MURFREESBORO, TN (WSMV) - A black Murfreesboro Police officer filed a lawsuit last month against the city and Police Chief Michael Bowen for discrimination.
The officer, Christopher Williams, has been with the Murfreesboro Police Department since March 2011. The lawsuit alleges that Williams has faced discrimination, harassment and has been passed up for promotions because he is black. The complaint was filed Nov. 1, 2019.
The complaint alleges that Williams is not the only one who has been treated unfairly due to the color of their skin. The suit says no black officer has been promoted since 2014.
This is not the first time that Williams and other officers of color have filed complaints regarding discriminatory practices. In 2018, Williams and others filed a complaint with the Equal Employment Opportunity Commission (EEOC) after they were denied promotions multiple times. The complaint alleges that the police department did not follow official policy and passed up two black officers, including Williams, for a promotion to sergeant.
The policy, which Bowen helped create in 2017 when he was Assistant Police Chief, says that promotions for sergeant and lieutenant would be decided using a "competitive selection process" that includes a test, psychoanalysis, essay and interview with a panel of people from various police departments in Middle Tennessee (Williams noted that all the panelists were white).
After the process is completed, scores are assigned to officers seeking a promotion, and those with the highest scores are promoted. Once promoted, those officers names are taken off the list and the people with the highest remaining scores are next in line for open positions. Williams' suit alleges that Bowen and the city did not follow this policy.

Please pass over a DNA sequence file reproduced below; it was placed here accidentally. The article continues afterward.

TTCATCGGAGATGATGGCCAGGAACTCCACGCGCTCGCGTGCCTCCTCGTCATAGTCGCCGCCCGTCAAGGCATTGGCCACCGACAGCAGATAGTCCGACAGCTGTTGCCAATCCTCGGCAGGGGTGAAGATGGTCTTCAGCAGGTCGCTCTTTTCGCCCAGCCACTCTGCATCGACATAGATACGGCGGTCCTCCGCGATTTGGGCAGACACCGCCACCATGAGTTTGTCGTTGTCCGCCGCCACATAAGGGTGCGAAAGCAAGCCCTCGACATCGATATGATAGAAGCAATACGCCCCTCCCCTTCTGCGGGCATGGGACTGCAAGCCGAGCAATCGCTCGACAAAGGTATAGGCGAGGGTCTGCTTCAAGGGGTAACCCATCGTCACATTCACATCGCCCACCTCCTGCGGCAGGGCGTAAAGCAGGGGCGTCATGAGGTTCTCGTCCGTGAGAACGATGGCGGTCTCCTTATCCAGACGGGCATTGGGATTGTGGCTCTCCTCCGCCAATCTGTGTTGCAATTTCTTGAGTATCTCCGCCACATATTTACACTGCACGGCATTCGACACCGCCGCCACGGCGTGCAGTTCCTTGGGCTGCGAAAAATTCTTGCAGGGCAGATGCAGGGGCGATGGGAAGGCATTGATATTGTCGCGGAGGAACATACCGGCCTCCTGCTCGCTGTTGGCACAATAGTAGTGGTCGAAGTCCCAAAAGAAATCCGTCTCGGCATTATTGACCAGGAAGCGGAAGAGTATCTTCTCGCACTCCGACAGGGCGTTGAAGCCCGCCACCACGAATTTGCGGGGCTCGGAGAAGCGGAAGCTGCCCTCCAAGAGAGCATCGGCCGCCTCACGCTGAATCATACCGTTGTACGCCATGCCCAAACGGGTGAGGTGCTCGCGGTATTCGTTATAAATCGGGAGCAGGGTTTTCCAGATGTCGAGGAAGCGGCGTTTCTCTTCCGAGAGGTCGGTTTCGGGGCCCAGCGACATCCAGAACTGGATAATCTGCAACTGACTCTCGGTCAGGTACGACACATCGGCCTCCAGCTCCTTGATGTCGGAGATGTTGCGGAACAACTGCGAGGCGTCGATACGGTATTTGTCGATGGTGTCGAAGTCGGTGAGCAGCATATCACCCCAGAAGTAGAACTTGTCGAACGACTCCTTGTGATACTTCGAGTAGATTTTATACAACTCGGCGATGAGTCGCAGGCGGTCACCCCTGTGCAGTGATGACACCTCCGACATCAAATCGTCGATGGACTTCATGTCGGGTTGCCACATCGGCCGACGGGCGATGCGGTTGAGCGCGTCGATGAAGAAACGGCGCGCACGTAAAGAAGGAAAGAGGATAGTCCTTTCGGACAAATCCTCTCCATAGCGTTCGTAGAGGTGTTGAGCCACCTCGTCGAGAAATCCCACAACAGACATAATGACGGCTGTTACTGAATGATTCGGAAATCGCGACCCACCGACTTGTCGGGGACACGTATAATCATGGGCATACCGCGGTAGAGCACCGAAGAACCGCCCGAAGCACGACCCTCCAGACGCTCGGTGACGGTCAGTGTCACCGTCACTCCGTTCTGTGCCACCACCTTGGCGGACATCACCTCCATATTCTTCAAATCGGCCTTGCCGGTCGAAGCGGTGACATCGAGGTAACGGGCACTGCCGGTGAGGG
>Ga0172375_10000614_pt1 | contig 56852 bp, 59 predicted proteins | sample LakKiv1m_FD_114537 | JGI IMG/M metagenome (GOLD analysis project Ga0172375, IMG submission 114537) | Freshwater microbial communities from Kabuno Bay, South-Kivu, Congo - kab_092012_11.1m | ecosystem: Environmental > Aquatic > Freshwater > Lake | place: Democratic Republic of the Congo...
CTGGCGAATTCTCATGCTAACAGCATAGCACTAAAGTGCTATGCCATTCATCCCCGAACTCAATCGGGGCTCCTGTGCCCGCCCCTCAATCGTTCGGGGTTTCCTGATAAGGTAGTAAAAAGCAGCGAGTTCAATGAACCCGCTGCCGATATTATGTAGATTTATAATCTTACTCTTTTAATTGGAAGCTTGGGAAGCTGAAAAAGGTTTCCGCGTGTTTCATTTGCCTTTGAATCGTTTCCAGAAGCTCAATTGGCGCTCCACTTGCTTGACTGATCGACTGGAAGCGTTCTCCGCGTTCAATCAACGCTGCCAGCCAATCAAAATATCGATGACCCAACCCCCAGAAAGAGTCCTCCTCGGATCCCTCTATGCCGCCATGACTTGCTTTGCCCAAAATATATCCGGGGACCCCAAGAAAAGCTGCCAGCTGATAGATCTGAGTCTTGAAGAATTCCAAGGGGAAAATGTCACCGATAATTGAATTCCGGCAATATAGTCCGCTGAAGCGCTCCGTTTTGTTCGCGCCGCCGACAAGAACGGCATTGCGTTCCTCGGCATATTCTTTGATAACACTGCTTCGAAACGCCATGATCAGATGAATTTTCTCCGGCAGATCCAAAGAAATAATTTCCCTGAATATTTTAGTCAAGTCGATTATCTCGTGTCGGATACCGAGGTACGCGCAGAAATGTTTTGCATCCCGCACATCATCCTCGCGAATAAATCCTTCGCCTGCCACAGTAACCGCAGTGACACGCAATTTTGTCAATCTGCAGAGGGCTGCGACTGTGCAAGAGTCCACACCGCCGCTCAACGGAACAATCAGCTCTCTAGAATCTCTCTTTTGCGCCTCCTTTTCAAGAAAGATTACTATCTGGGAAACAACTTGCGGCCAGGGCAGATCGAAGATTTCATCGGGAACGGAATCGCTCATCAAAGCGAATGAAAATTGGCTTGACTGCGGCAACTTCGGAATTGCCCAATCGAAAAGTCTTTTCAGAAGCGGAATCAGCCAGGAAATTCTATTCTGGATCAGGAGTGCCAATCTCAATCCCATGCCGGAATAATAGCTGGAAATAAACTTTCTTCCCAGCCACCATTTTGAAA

According to the complaint, in July 2017, then-Chief Karl Durr published a memo ranking the top 10 candidates for four open sergeant positions. The top four candidates were promoted to sergeant. All of them were white. Detective Christopher Phillips, who is black, was ranked number five. Williams was sixth.
When two sergeant positions opened after that, Phillips and Williams were not promoted despite being next in line per the policy. Williams says those positions remained vacant for almost a year. Williams also noted that Sgt. Rico Hathaway, who is black, was denied a promotion to lieutenant around the same time.
When Williams, Phillips and Hathaway filed charges with the EEOC, Chief Bowen reportedly said the black officers were not promoted because they had "no leadership abilities."
The promotion process was officially changed in July of last year.
Williams' lawsuit also details multiple instances of harassment and hostility from white officers. In one incident, white officers cocked a gun and pointed it at Williams' back. According to the complaint, the department only notified TBI of the incident after Williams got a lawyer.
In a separate incident, a white officer reportedly "screamed in [Williams'] face using racially degrading terms talking about his dark complexion." Another officer saw the incident and reported the office to human resources, but nothing was done. The officer who screamed at Williams was later promoted.
News4 reached out to Murfreesboro Police Department for comment. Attorney Matthew Lonergan is representing the city and Chief Bowen. He sent News4 the following statement:
The City of Murfreesboro and Chief Bowen strongly deny all allegations of discrimination and/or wrongdoing asserted by Officer Williams in his lawsuit. It is our practice not to address any specific allegations in the complaint or to comment further while the lawsuit is pending.